- Chief Judicial Magistrate- Except for the Metropolitan area, the Judicial Magistrate of the first class shall be appointed as the Chief Judicial Magistrate. Only the Judicial Magistrate of First Class may be designated as Additional Chief Judicial Magistrate.
- Metropolitan Magistrate- They are established in Metropolitan areas. The High Courts have the power to appoint the presiding officers. The Metropolitan Magistrate shall be appointed as the Chief Metropolitan Magistrate. The Metropolitan Magistrate shall work under the instructions of the Sessions Judge.
- Executive Magistrate- According to section 20 in every district and in every metropolitan area, an Executive Magistrate shall be appointed by the State Government and one of them becomes District Magistrate.
Powers of Criminal Courts
1. The Apex Court
The Supreme Court is the ultimate court, at the top of the Judicial system. It has the supreme judicial authority in our country.
- Federal Court– Article 131 gives the power of original jurisdiction to the Supreme Court, to resolve the dispute arising between the Centre and the States or between two States.
- Interpretation of the Constitution- Only the Apex Court has the power to settle a question based on any issue related to the Constitution.
- Power Of Judicial Review (Article 137)- All the laws enacted are subjected to scrutiny by the Judiciary.
- Court of Appeal – The apex court is the highest court for appeal in India. It has the power to hear appeals from all the cases lying in the various High Courts and subordinate courts of our country. A certificate of the grant is to be provided according to Article 132(1), 133(1) and 134 of the Constitution with respect to any judgment, decree or final order of all cases of the High Court involving the question of law. Appeals to the Supreme Court can be made under the following categories:-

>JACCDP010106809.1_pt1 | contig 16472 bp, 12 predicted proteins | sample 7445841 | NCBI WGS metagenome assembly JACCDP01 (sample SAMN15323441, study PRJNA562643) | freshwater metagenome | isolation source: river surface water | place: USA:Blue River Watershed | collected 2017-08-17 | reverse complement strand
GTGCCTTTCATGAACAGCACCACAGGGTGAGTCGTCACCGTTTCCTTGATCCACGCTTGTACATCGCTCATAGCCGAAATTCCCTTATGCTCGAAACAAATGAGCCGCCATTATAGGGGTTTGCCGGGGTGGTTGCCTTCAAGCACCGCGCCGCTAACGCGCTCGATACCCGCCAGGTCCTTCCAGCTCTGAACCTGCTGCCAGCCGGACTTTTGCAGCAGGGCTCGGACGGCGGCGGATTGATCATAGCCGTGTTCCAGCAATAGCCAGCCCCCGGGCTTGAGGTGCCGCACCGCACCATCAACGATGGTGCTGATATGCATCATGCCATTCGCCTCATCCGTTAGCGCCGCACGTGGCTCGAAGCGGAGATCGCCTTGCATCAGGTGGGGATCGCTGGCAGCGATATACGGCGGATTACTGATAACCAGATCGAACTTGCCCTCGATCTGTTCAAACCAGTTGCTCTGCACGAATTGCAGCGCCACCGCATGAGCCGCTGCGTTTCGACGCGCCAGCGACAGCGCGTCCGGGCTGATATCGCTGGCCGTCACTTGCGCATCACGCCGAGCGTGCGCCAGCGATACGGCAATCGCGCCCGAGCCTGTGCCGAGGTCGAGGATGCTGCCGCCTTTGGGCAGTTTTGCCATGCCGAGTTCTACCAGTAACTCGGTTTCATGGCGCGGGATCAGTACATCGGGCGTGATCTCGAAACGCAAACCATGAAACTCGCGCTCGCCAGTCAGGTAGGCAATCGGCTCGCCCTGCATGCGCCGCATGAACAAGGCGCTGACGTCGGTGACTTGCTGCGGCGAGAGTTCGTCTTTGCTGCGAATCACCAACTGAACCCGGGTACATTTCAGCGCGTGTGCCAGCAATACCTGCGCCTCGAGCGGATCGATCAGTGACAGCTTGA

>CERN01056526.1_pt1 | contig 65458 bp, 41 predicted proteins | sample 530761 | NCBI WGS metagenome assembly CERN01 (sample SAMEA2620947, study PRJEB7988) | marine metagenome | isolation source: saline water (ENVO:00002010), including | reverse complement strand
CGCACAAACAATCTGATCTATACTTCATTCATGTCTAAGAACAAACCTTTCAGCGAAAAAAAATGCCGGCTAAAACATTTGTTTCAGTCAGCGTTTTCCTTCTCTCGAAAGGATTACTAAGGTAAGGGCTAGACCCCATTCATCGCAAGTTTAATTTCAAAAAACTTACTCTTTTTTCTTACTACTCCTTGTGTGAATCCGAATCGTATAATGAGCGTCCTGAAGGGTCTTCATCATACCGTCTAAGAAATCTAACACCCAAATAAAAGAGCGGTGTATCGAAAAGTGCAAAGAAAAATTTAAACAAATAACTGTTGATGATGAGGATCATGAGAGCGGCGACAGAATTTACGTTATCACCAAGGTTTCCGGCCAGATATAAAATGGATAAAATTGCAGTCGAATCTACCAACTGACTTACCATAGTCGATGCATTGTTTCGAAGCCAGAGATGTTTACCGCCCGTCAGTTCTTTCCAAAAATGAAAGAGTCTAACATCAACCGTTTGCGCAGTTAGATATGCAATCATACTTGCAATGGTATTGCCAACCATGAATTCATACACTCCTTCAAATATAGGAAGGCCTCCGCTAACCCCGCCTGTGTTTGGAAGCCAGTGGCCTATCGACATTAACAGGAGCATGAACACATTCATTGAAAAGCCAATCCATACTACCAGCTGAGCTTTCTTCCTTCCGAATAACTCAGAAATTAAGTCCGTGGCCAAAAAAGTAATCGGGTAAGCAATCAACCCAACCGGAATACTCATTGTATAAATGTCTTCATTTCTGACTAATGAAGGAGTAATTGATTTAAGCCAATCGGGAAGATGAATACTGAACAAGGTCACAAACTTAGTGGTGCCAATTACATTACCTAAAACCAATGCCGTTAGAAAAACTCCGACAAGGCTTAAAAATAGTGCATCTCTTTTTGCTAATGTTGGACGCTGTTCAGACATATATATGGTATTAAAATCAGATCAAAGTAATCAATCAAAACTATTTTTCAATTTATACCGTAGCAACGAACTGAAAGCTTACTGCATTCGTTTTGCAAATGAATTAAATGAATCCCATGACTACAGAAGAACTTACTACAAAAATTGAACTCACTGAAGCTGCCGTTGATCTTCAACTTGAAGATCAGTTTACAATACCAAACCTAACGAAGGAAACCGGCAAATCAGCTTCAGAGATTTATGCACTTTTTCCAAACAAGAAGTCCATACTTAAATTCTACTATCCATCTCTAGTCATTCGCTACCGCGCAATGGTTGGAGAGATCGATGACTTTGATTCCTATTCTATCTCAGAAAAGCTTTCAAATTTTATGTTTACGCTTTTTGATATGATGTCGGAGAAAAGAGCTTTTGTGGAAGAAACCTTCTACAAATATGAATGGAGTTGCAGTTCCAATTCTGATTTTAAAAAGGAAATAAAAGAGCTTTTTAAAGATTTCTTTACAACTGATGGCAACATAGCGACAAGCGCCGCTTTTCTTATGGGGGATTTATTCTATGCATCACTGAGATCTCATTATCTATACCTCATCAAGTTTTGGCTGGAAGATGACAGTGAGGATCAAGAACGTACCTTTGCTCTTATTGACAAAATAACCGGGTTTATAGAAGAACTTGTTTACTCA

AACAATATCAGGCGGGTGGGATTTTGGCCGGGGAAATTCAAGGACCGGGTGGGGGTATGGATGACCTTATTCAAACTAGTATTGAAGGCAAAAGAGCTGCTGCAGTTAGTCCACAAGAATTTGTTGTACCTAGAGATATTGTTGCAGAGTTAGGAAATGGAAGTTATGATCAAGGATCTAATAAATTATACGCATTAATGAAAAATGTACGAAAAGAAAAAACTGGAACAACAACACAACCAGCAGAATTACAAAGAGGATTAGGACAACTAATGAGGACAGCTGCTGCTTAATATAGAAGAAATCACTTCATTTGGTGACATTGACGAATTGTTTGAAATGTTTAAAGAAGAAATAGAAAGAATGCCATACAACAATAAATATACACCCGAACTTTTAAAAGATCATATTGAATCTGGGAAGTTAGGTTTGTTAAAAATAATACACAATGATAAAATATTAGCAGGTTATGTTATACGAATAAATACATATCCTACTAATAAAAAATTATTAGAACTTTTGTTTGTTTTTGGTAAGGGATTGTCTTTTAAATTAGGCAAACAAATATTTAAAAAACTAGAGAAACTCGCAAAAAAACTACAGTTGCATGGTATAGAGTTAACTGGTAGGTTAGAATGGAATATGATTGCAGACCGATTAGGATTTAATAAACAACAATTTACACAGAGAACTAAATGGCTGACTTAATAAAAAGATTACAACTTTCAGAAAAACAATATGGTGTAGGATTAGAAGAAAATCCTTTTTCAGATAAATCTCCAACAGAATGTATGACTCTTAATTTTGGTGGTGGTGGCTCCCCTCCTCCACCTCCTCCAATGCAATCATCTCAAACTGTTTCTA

- Constitutional Matters
- Civil Matters
- Criminal Matters
- Special Leave Petition
2. The High Courts
- Original Jurisdiction – In some issues, the case can be directly filed in the High Courts. This is known as the original jurisdiction of the High Court. E.g., In matters related to fundamental rights, Marriage and Divorce cases.
- Appellate Jurisdiction- The High Court is the Appellate Court for the cases coming up from the trial court.
- Supervisory Jurisdiction- This refers to the power of general superintendence of the High Court over the matters of all the subordinate courts.
The powers of the various courts have been highlighted in the Constitution of India. Apart from these courts, the power and functions of the subordinate criminal courts have been provided under the Code Of Criminal Procedure, 1973, as mentioned under section 6.
- Court of Session
- First Class Judicial Magistrate and, a metropolitan magistrate in any metropolitan area
- Second Class Judicial Magistrate
- Executive Magistrates
The power of the various subordinate courts is mentioned from section 26-35, under the Code of Criminal Procedure, which has been described below.
Section 26 mentions the list of Courts which are eligible to try offences – According to Section 26, any offence mentioned under the Indian Penal Code may be tried by:
- the High Court
- the Court of Session
- any other Court as specified in the First Schedule of the Code of Criminal Procedure